CMJ 2007 Day Panels
Sans the Hangover, Networking Pitches, and DIY Bedroom Label Plugs
The CMJ Panels are possibly the least hyped events at CMJ (if there were flyers advertising them they weren't noticeable). However, they are among the most important to the industry as a whole, running the gamut of professional tracks such as: Technology, International, Politics, Legal Issues and Legislation, and Music Business Basics -- they don't really require the extra advertising. If something was relevant to the industry, you can be sure there was a panel covering it. The rooms at NYU were crammed with business savvy bands and scantily-clad or painstakingly unkempt, off-putting earnest college students looking to make it in the biz. I now possess the shared wisdom of at least 20 “industry” people, or at least the wisdom they were willing to or able to impart during the day panels. And by reading this, you too will share in this DRM-free, invaluable wisdom.
Synched Up: Innovations in Music Listening
- The players: producers, multimedia consultants, lawyers
- Description: “This session looks at the deployment of new media applications in TV, film, video games and mobile technology with perspectives from record labels, publishers, and more.”
- Translation: How can musicians and indie bands make more money? How can various industries save money when it comes to licensing music? Solution: License original music from unknown bands that sound really similar to well-known and most likely expensive songs.
Music Website Gurus Panel
- The players: social music startups, webzine writers, bloggers
- Description: "Compares and contrasts the efforts of big budget and digital media outlets with music websites that started with a URL and a dream."
- Translation: Lonely guys in their bedrooms have built an online following with their computer and the internet. How are music startups and tech companies going to do the same thing? Solution: Spend lots of money to gain, analyze, and license content and/or build social networking sites overseen by editorial staff in an effort to compete with other companies doing minutely different things in an effort to attract crowds and sell music.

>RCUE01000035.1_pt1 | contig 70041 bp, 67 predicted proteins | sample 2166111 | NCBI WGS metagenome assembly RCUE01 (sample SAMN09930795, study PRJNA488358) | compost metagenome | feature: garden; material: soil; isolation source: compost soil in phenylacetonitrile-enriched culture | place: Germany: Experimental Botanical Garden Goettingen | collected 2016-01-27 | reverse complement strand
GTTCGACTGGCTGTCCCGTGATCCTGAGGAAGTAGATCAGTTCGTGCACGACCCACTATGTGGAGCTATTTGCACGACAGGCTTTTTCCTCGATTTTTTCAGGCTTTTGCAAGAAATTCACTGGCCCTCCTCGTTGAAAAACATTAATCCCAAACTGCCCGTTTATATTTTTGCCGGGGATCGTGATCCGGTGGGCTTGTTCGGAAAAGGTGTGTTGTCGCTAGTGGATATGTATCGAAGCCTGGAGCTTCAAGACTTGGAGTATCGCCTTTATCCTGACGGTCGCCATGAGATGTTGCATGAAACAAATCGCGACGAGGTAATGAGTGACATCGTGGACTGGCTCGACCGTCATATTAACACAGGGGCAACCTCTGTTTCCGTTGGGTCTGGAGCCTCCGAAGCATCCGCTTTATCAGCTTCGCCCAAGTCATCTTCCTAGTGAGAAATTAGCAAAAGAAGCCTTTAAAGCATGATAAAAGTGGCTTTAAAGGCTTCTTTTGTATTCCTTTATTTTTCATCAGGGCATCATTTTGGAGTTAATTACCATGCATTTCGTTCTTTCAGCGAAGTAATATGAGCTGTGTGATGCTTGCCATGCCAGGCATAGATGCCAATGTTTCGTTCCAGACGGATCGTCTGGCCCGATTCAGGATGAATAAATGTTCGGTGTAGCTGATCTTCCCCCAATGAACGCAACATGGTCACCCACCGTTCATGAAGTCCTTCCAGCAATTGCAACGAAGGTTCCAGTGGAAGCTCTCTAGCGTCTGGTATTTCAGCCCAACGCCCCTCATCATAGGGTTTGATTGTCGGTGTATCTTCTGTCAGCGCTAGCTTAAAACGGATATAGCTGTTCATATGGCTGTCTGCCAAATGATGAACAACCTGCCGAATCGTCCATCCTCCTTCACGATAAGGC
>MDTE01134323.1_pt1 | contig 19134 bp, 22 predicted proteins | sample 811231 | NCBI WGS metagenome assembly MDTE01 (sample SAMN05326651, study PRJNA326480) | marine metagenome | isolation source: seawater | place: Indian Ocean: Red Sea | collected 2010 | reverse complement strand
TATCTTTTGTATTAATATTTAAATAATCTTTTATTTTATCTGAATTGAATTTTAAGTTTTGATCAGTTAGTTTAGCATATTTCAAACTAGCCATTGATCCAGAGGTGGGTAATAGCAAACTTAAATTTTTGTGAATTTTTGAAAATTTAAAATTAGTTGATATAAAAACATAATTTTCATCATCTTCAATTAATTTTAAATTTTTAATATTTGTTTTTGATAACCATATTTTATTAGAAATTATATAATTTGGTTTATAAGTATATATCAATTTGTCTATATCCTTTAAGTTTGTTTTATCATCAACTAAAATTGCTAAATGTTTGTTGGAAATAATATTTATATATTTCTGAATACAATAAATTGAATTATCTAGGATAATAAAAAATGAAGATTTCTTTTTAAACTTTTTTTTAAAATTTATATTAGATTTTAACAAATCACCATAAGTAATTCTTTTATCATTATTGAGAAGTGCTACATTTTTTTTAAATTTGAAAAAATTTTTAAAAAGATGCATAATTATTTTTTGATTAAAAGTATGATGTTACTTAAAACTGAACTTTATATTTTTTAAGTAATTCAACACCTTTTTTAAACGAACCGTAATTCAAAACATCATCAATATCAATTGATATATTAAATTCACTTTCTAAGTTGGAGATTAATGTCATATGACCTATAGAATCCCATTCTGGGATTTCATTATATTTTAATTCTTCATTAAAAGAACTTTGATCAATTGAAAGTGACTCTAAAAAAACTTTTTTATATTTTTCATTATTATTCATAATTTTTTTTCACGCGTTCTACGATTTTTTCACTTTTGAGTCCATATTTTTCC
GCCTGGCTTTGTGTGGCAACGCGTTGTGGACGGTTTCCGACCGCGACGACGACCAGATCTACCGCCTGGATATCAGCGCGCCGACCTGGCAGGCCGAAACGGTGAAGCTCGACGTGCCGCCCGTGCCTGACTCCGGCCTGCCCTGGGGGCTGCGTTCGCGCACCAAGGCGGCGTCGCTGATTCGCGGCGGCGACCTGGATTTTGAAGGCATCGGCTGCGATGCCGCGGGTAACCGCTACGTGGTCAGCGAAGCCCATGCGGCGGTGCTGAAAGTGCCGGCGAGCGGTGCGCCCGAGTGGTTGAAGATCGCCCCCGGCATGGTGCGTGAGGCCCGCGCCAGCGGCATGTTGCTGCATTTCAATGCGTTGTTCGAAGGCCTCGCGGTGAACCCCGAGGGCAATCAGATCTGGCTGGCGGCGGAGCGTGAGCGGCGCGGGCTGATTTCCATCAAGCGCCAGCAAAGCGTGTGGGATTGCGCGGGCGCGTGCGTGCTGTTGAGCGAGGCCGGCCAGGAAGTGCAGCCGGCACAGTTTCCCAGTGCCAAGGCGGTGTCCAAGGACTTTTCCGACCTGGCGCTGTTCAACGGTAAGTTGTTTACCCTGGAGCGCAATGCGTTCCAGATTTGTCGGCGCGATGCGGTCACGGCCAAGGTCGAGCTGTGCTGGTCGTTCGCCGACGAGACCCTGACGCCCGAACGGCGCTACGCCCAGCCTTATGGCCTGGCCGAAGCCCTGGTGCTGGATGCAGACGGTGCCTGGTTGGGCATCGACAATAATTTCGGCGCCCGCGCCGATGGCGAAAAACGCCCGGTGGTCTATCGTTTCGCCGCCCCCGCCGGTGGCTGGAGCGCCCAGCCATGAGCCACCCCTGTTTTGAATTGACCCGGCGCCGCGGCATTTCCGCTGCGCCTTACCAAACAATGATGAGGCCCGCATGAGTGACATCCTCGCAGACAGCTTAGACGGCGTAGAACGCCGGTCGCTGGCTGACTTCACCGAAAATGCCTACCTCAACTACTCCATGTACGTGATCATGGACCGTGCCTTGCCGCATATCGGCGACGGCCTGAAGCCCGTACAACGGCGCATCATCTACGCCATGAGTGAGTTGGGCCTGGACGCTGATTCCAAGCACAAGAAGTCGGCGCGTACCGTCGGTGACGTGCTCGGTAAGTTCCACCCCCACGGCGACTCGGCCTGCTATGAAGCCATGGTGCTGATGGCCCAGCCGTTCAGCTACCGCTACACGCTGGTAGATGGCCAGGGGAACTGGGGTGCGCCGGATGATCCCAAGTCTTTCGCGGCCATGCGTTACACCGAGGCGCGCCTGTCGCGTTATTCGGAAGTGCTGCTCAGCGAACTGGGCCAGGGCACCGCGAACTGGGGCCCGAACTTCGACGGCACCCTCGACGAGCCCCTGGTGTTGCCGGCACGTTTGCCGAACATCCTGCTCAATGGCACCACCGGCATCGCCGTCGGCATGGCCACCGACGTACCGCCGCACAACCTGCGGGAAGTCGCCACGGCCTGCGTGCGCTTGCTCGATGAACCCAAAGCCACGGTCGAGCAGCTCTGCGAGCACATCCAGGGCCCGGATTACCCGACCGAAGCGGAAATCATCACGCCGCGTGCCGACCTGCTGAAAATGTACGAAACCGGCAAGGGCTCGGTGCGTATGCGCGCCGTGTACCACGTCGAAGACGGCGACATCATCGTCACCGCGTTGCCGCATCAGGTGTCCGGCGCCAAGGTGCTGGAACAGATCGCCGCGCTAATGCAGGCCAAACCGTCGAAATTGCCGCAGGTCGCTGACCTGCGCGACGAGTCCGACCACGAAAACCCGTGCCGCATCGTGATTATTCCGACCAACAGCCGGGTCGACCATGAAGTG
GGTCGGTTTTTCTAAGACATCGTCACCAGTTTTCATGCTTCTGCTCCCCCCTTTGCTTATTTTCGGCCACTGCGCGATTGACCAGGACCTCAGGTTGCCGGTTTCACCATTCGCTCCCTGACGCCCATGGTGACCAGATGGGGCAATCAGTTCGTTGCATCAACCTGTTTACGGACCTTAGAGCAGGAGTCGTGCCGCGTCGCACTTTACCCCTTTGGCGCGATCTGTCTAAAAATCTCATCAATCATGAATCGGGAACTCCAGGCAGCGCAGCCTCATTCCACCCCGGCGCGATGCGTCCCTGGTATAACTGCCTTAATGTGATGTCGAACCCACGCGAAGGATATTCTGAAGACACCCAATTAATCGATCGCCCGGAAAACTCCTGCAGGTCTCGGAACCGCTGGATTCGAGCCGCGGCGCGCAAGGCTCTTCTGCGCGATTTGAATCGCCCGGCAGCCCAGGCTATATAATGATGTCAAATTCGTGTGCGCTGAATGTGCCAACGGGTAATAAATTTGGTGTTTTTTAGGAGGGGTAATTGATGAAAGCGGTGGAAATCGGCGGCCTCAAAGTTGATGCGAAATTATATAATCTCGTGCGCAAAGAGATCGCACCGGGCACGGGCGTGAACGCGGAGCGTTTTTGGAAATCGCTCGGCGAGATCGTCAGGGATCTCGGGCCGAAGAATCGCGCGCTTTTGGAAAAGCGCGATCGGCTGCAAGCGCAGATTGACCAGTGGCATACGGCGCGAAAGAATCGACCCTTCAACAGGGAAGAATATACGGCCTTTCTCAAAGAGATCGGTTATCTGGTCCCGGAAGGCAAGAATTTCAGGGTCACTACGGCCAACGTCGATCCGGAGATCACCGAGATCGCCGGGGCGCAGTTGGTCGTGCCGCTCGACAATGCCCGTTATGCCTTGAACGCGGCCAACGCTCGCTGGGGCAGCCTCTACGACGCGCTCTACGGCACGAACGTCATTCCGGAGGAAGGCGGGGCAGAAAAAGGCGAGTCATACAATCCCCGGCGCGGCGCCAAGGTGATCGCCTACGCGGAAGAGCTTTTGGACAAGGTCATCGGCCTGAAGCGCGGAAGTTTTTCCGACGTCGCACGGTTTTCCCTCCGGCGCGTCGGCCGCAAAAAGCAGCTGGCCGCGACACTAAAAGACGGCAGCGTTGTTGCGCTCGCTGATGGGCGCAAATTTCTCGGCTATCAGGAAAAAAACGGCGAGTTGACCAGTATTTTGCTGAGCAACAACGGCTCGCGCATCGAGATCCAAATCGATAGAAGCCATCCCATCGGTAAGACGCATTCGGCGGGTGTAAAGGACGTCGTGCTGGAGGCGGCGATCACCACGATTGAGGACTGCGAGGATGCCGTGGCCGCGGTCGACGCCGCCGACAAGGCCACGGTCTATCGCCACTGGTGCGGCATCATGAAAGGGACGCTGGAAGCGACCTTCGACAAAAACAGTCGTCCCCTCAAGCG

Disposable Content Panel
- The players: record label marketers, producers, social music startups, and David Thomas from Pere Ubu
- Description: "Has the availability of affordable recording equipment and the permeation of the Internet devalued music? Explore how technology has changed the core value of musical content."
- Quotes that sum up the panel from David Thomas:
"Without the full range of the language of sound, we are doomed."
"Screw the audience; art is forever. The audience comes and goes -- it's not a community, it's a marketplace."
Culture Convergence: Art & Music
- The players: graphic designers, clothing marketers, label managers
- Artists, designers, and directors discuss the intersection of art and music as it relates to album artwork, media design, the gallery scene and art as live entertainment.
- Translation: How do art and design facilitate bands making more money? Solution: making crazy, unique, and/or unprofitable merchandise. As sales of physical music fall, fans are looking for ways to connect with material merchandise related to a band, as long as it's really cool and, goes without saying, in limited edition.
The New A & R
- The players: “suits,” social music startups, producers
- Music Supervisors, bloggers, and international music fans are replacing the traditional label-based A&R system. Experts discuss the new ways artists are being discovered, advertising agency A&R, commercial placement of music and the nuances of internet buzz.
- Translation: How do record labels deal with decreasing relevance? Solution: who are we kidding? quit working for a label and start your own consulting firm or startup.
A little advice to all the young, scruffy, go-getter, business card-dealing attendees: you might want to dress a little more professionally. That extra small sweater from the babies section at Target might have won you cool points at the show last night, but I have a feeling you're not going to be impressing anyone. Unless of course you're there blogging; in that case I salute you!